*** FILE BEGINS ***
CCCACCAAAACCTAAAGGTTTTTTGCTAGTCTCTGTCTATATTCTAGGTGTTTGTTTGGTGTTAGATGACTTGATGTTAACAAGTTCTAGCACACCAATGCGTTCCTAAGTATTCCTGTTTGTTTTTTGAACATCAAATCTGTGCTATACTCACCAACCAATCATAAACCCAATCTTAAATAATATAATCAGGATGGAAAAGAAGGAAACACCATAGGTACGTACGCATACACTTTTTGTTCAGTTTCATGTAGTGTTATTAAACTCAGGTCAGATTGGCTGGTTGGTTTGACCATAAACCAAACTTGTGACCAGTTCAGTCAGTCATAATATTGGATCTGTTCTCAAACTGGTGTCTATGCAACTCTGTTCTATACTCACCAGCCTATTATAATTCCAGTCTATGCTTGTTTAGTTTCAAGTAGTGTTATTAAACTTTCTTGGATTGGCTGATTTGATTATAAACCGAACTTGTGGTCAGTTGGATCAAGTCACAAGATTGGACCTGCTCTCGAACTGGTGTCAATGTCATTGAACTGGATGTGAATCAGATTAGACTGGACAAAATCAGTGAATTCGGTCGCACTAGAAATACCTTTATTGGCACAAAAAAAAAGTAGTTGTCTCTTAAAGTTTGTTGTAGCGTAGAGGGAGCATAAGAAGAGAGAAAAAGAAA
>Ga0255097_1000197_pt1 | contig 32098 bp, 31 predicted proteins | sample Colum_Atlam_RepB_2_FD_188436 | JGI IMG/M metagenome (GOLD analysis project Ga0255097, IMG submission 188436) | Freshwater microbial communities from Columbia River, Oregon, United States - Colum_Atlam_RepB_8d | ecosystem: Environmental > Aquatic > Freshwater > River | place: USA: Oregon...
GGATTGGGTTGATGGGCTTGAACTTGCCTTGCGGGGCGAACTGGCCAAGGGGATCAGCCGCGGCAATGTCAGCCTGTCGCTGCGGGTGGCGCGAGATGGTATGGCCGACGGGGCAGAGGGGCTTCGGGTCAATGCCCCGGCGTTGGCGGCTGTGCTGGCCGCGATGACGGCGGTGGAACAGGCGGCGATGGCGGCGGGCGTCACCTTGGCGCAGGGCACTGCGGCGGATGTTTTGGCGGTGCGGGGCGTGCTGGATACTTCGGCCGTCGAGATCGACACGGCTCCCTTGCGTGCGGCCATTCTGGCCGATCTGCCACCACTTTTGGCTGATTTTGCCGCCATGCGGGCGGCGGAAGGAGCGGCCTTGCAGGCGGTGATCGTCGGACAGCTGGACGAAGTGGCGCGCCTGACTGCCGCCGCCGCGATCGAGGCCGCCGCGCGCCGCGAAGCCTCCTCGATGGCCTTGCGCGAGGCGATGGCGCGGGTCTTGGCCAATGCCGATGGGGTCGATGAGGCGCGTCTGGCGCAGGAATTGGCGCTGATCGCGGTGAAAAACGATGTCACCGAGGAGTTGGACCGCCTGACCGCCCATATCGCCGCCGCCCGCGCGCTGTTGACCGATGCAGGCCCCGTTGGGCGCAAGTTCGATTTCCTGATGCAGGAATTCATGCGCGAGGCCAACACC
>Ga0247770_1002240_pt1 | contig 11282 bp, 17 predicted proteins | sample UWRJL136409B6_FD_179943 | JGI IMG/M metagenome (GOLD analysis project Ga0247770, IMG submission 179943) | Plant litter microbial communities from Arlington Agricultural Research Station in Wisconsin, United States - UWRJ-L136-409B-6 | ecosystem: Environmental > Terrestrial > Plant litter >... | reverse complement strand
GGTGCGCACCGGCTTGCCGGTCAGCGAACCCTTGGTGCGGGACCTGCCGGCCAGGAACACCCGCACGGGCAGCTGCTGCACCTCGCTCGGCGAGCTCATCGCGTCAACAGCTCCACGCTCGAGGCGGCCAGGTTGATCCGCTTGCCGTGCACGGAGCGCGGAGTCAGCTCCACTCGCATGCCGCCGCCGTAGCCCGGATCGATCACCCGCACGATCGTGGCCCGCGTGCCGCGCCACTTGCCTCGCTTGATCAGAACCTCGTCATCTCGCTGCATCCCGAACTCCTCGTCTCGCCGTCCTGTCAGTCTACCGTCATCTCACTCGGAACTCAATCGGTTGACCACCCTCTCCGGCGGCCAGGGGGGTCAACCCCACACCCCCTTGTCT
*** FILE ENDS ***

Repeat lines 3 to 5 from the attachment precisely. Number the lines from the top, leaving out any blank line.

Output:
GGATTGGGTTGATGGGCTTGAACTTGCCTTGCGGGGCGAACTGGCCAAGGGGATCAGCCGCGGCAATGTCAGCCTGTCGCTGCGGGTGGCGCGAGATGGTATGGCCGACGGGGCAGAGGGGCTTCGGGTCAATGCCCCGGCGTTGGCGGCTGTGCTGGCCGCGATGACGGCGGTGGAACAGGCGGCGATGGCGGCGGGCGTCACCTTGGCGCAGGGCACTGCGGCGGATGTTTTGGCGGTGCGGGGCGTGCTGGATACTTCGGCCGTCGAGATCGACACGGCTCCCTTGCGTGCGGCCATTCTGGCCGATCTGCCACCACTTTTGGCTGATTTTGCCGCCATGCGGGCGGCGGAAGGAGCGGCCTTGCAGGCGGTGATCGTCGGACAGCTGGACGAAGTGGCGCGCCTGACTGCCGCCGCCGCGATCGAGGCCGCCGCGCGCCGCGAAGCCTCCTCGATGGCCTTGCGCGAGGCGATGGCGCGGGTCTTGGCCAATGCCGATGGGGTCGATGAGGCGCGTCTGGCGCAGGAATTGGCGCTGATCGCGGTGAAAAACGATGTCACCGAGGAGTTGGACCGCCTGACCGCCCATATCGCCGCCGCCCGCGCGCTGTTGACCGATGCAGGCCCCGTTGGGCGCAAGTTCGATTTCCTGATGCAGGAATTCATGCGCGAGGCCAACACC
>Ga0247770_1002240_pt1 | contig 11282 bp, 17 predicted proteins | sample UWRJL136409B6_FD_179943 | JGI IMG/M metagenome (GOLD analysis project Ga0247770, IMG submission 179943) | Plant litter microbial communities from Arlington Agricultural Research Station in Wisconsin, United States - UWRJ-L136-409B-6 | ecosystem: Environmental > Terrestrial > Plant litter >... | reverse complement strand
GGTGCGCACCGGCTTGCCGGTCAGCGAACCCTTGGTGCGGGACCTGCCGGCCAGGAACACCCGCACGGGCAGCTGCTGCACCTCGCTCGGCGAGCTCATCGCGTCAACAGCTCCACGCTCGAGGCGGCCAGGTTGATCCGCTTGCCGTGCACGGAGCGCGGAGTCAGCTCCACTCGCATGCCGCCGCCGTAGCCCGGATCGATCACCCGCACGATCGTGGCCCGCGTGCCGCGCCACTTGCCTCGCTTGATCAGAACCTCGTCATCTCGCTGCATCCCGAACTCCTCGTCTCGCCGTCCTGTCAGTCTACCGTCATCTCACTCGGAACTCAATCGGTTGACCACCCTCTCCGGCGGCCAGGGGGGTCAACCCCACACCCCCTTGTCT